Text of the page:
The evidence on discriminating quality purely based on project type is unclear. For instance, the IFRS guidance states that reporting on avoidance or removal can be used as a good proxy for a carbon credit project’s additionality.

However, our analysis shows that across the 250+ projects we have rated, 81% of avoidance credits have a notable to significant additionality risk level, while 50% of removal credits also have notable to significant additionality risk. This, and many other arguments demonstrated by our research, suggests that it’s not simply a matter of project type. Additionality, like other risk factors, are highly variable from project to project - see chart below. 

A key short term benefit of avoidance credits is that they are also more readily available in the market and mature. For every nine avoidance credits in the market, there is one removals credit. Nature-based removals projects, such as ARR (Afforestation, Reforestation, and Revegetation), are rising in volumes and popular with corporates. What’s interesting is that in many instances, we find NBS (Nature-Based Solutions) projects are actually a blend of avoidance and removal. By contrast, the market for technology-based carbon removal is still nascent - see Removal reconsidered: Carbon Dioxide Removal in the Voluntary Carbon Market going forward.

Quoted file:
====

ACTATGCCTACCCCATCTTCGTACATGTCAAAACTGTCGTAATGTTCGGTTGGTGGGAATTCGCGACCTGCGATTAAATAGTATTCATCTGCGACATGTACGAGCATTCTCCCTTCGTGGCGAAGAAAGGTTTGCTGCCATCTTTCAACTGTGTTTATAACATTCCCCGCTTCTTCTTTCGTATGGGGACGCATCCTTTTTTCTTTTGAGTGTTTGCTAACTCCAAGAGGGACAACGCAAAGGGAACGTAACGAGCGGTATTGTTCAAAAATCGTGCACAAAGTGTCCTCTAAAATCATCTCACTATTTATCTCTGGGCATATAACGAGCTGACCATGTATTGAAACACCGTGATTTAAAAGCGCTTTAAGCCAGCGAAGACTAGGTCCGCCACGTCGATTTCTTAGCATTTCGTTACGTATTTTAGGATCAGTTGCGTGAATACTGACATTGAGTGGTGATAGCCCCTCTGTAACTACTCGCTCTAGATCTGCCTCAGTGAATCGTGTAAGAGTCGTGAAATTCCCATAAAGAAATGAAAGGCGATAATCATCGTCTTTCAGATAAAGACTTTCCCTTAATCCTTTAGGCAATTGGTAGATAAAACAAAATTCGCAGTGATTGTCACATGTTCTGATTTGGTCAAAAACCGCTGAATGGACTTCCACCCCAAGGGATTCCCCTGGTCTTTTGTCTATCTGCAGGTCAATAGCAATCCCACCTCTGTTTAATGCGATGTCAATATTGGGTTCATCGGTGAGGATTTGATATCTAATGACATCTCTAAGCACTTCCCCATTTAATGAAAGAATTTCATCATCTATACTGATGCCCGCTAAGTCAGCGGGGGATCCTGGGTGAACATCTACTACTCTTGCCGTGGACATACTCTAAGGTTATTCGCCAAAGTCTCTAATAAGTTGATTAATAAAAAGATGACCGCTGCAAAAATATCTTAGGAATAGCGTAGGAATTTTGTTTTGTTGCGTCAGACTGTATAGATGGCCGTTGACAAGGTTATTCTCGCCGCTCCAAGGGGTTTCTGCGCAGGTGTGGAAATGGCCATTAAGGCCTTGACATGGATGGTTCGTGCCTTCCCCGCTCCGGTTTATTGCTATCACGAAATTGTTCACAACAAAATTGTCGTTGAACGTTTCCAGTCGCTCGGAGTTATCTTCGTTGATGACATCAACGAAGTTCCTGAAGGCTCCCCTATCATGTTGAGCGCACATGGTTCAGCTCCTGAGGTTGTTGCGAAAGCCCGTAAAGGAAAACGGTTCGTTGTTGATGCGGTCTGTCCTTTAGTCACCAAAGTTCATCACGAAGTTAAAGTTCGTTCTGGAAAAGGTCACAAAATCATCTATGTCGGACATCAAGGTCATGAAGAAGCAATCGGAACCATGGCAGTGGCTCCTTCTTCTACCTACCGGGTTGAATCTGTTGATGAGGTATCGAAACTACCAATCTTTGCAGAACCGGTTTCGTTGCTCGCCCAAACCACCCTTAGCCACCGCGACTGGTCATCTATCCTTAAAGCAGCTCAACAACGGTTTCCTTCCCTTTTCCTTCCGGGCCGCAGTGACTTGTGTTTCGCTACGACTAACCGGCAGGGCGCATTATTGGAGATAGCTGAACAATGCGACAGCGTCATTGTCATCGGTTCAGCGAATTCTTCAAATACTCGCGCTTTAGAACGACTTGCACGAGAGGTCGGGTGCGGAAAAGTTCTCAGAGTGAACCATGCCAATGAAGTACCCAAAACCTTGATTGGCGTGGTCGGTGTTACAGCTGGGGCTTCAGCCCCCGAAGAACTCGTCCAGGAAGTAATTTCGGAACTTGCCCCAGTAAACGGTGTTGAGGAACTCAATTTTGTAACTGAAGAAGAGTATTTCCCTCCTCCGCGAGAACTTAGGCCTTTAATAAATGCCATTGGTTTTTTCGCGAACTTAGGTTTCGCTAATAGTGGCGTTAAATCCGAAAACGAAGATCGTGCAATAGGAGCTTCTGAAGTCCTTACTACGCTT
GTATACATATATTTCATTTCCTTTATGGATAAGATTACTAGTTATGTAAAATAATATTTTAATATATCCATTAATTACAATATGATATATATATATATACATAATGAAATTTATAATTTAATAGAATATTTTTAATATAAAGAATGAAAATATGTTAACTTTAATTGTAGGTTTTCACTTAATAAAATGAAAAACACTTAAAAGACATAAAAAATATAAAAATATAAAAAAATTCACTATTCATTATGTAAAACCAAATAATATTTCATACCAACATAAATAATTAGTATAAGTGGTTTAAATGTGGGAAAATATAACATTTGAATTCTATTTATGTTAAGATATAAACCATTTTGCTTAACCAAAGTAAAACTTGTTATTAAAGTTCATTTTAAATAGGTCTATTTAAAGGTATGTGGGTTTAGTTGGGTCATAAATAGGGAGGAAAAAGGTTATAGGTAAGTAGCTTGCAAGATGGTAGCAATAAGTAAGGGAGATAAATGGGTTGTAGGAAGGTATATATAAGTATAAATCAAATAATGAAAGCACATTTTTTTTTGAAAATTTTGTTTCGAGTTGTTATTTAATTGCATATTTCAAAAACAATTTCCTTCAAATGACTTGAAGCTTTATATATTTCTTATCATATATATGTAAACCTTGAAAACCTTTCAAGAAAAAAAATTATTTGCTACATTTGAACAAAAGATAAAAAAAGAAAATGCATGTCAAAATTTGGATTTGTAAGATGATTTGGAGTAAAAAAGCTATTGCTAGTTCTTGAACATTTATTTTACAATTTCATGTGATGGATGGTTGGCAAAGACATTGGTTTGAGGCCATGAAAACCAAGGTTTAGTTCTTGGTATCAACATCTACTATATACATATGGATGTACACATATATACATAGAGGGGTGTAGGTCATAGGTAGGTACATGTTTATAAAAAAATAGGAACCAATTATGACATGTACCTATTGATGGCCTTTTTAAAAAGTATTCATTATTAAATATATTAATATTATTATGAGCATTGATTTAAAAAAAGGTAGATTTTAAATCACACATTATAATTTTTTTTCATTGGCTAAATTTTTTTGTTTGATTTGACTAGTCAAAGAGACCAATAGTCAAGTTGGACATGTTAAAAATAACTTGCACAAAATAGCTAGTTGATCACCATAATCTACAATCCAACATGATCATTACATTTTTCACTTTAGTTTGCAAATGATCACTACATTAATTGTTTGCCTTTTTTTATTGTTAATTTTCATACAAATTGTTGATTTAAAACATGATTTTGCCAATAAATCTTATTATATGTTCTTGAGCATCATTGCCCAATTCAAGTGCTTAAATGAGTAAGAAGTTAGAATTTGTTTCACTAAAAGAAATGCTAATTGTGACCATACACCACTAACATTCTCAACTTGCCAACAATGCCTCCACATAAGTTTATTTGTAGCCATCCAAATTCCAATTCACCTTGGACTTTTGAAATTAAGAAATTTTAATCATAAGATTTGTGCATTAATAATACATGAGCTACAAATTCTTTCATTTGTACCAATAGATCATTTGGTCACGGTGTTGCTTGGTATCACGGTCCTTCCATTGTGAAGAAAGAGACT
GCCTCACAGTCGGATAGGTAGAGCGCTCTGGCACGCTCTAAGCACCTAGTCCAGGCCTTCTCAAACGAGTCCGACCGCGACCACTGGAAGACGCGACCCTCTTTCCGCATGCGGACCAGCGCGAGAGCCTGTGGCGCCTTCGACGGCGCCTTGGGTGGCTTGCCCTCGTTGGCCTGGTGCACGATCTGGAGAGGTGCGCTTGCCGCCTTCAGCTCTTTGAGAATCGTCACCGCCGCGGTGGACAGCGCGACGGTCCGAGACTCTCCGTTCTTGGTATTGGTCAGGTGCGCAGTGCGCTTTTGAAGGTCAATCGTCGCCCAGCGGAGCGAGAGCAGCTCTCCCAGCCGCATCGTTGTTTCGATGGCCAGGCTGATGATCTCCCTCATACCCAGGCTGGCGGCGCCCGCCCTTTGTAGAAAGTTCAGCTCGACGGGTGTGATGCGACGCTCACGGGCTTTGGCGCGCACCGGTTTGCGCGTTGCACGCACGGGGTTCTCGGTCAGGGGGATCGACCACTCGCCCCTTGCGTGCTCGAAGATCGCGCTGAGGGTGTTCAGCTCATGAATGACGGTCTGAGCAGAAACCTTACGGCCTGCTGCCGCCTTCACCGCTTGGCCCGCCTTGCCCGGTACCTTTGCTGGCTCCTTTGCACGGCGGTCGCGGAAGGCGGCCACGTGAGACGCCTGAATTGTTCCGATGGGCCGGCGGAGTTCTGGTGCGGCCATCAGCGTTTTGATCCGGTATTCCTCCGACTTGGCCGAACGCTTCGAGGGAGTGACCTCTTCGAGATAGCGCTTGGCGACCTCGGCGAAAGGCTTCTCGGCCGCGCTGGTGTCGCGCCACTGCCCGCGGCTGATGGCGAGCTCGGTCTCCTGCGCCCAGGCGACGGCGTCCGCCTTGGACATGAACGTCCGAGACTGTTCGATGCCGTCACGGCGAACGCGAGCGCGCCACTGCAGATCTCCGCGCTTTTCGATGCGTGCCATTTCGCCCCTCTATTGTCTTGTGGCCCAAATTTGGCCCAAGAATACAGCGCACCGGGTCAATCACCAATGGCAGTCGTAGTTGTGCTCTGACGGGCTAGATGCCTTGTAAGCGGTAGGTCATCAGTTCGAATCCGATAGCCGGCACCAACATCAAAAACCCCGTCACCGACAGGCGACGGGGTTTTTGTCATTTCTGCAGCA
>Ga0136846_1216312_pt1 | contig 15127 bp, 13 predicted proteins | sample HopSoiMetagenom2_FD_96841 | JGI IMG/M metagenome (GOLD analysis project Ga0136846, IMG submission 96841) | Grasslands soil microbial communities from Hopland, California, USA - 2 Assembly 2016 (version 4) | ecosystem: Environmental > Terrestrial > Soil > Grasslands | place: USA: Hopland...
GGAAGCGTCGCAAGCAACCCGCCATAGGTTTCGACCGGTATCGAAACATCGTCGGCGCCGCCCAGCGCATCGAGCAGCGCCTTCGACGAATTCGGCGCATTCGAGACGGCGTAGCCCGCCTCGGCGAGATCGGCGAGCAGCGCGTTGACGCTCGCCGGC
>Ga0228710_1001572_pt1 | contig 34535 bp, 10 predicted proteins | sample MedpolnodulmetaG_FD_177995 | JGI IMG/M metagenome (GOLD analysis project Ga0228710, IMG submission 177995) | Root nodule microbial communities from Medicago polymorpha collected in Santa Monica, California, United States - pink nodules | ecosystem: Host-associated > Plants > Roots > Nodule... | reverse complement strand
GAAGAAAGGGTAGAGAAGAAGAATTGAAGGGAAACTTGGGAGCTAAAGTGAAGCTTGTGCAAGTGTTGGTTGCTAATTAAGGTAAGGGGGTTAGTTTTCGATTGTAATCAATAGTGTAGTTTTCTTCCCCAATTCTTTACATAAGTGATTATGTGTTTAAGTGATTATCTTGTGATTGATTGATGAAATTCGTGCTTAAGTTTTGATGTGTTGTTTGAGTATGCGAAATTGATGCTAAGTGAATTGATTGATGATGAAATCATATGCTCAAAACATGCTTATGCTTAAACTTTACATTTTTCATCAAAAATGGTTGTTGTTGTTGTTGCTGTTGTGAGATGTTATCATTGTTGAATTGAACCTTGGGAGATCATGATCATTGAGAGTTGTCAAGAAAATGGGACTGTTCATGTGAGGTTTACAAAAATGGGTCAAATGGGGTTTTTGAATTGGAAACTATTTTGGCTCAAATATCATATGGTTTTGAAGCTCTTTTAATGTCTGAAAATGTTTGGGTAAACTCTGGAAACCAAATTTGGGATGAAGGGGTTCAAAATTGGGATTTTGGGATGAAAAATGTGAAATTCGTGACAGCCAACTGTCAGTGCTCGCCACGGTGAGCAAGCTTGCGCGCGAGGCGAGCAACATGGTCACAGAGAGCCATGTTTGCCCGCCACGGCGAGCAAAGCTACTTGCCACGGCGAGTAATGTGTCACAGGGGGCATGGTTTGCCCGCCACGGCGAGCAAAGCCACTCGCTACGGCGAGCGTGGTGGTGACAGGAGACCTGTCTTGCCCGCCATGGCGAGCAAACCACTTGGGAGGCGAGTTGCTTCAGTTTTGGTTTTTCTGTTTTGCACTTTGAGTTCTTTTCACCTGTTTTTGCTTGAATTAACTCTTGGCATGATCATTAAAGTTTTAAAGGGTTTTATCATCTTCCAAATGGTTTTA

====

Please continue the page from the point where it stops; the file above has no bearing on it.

The Corresponding Adjustment Conundrum

COP26 saw clarification on Article 6 of the Paris agreement, which has paved the way for countries to use carbon credits to help meet their Nationally Determined Contributions (NDCs) through corresponding adjustment credits. Corporates need guidance to understand how these credits can be used for their own carbon compensation.

Neither the VCMI nor the ICVCM give clear guidelines on using corresponding adjustment credits (CAs). Credits that do or do not have a corresponding adjustment are likely to diverge in perception and value. Corporate claims should acknowledge differentiation in the regulatory labels associated with their credits purchased.